Marketers Are Robbing ‘Black Friday’ Of Any Meaning That It Ever Had

A few years ago, Consumerist looked around at the retail landscape and the nascent nationwide trend of stores opening up on Thanksgiving Day, and we wondered whether it was time to put a modern twist on an initiative from the Great Depression. President Franklin D. Roosevelt tried to move Thanksgiving up a week to lengthen the retail season, which didn’t catch on. Why can’t we just leave Thanksgiving where it is and move Black Friday up a week?

That proposal didn’t catch on in 2012. Not directly. Instead, marketers have decided to pick their own weekends to start blowout sales, or to just declare the entire month “Black November.”

No, really. Here’s an actual e-mail that we received from a deals site sending in a story pitch:


Can something “officially” begin if it doesn’t really exist? I don’t even know. What I do know is that big-box stores are getting into the Franksgiving spirit already. Best Buy is holding a pre-Black Friday sale at a few hundred of their stores tomorrow, and they are calling it exactly that. The deals aren’t doorbuster-quality, but they’re pretty impressive. Update: Our colleagues down the hall at Consumer Reports aren’t impressed with the deals.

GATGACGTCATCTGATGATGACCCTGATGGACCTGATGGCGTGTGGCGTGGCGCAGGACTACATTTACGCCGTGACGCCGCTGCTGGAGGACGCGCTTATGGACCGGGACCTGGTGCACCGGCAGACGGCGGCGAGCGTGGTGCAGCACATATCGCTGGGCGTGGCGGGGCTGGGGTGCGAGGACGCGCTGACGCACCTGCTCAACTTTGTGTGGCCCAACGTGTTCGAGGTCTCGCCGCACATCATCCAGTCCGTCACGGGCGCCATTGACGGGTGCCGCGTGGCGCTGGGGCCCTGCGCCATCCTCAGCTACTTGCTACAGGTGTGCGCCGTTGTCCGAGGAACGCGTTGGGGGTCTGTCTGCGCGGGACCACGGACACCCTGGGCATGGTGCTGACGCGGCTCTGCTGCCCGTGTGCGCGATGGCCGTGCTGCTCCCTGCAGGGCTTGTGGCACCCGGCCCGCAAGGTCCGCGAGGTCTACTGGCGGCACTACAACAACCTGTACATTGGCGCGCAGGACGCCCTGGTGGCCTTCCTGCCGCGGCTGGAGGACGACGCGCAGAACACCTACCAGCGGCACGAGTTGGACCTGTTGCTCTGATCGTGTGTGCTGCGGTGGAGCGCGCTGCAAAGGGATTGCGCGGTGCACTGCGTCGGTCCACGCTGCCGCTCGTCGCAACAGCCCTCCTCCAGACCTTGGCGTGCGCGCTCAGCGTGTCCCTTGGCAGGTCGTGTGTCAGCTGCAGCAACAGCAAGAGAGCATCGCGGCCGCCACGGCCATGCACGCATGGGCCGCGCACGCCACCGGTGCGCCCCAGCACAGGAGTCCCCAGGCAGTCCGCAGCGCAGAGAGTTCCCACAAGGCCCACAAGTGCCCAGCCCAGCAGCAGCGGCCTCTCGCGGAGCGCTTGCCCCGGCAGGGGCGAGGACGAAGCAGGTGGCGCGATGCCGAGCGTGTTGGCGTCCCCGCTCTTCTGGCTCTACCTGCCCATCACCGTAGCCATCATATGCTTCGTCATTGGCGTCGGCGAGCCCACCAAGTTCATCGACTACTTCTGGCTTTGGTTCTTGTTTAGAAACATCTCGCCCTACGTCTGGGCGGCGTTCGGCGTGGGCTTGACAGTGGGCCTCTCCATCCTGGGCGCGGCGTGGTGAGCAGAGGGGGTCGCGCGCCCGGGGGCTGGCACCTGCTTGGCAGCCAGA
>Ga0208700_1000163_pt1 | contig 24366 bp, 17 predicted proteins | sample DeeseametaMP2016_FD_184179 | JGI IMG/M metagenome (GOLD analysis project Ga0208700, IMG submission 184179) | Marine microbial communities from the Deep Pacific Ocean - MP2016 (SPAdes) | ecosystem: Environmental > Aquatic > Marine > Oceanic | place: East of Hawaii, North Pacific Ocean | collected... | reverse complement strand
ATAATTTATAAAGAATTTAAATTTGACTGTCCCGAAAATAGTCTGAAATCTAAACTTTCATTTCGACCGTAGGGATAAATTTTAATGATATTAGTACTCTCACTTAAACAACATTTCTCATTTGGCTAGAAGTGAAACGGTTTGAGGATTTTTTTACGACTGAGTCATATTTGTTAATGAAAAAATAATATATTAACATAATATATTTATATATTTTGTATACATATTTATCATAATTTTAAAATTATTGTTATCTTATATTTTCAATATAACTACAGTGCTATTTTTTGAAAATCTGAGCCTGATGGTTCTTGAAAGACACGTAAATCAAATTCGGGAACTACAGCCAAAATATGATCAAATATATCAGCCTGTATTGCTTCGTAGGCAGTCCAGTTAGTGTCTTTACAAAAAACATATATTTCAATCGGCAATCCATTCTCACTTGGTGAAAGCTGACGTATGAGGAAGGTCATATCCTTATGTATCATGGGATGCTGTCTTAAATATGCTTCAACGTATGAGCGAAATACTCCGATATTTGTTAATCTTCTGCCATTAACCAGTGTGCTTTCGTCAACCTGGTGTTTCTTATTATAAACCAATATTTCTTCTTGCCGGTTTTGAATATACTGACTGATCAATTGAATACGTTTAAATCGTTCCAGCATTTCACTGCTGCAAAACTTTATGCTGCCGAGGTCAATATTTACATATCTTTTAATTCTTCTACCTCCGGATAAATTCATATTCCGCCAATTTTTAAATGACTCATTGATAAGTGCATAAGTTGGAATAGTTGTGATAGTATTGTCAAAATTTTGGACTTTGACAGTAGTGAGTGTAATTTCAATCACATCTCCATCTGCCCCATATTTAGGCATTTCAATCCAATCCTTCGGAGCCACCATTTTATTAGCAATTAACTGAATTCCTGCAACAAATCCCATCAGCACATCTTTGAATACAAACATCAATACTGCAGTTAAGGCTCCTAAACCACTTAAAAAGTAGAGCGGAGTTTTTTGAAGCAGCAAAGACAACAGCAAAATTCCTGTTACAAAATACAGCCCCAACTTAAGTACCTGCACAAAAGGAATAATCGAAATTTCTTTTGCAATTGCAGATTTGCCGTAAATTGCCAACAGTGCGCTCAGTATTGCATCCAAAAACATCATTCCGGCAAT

The following weekend, Walmart-owned warehouse store Sam’s Club is joining the fun, holding its own pre-Black Friday sale with some nice deals on TVs and other gadgets.

We’re not saying that these are bad sales and that you shouldn’t check them out if you’re in the market for a MacBook or a new TV, but pummeling consumers with the concept of “Black Friday” beginning after Halloween could very well backfire.

The phrase “Black Friday” has become pretty much meaningless at this point, since it’s employed more or less monthly to describe other sales.



This Target mailer went out in July 2013:


There was a dark time when Home Depot was holding monthly Black Fridays.

One goal of spreading out sales is to avoid the early morning danger and mayhem that happens when people are desperate to get their hands on a cheap TV. That’s a nice thought, but probably not why marketers are out to rob America’s favorite soulless shopping frenzy of all meaning.

The only ever meaning that Black Friday really ever had was “CHEAP STUFF!” so this will eventually backfire.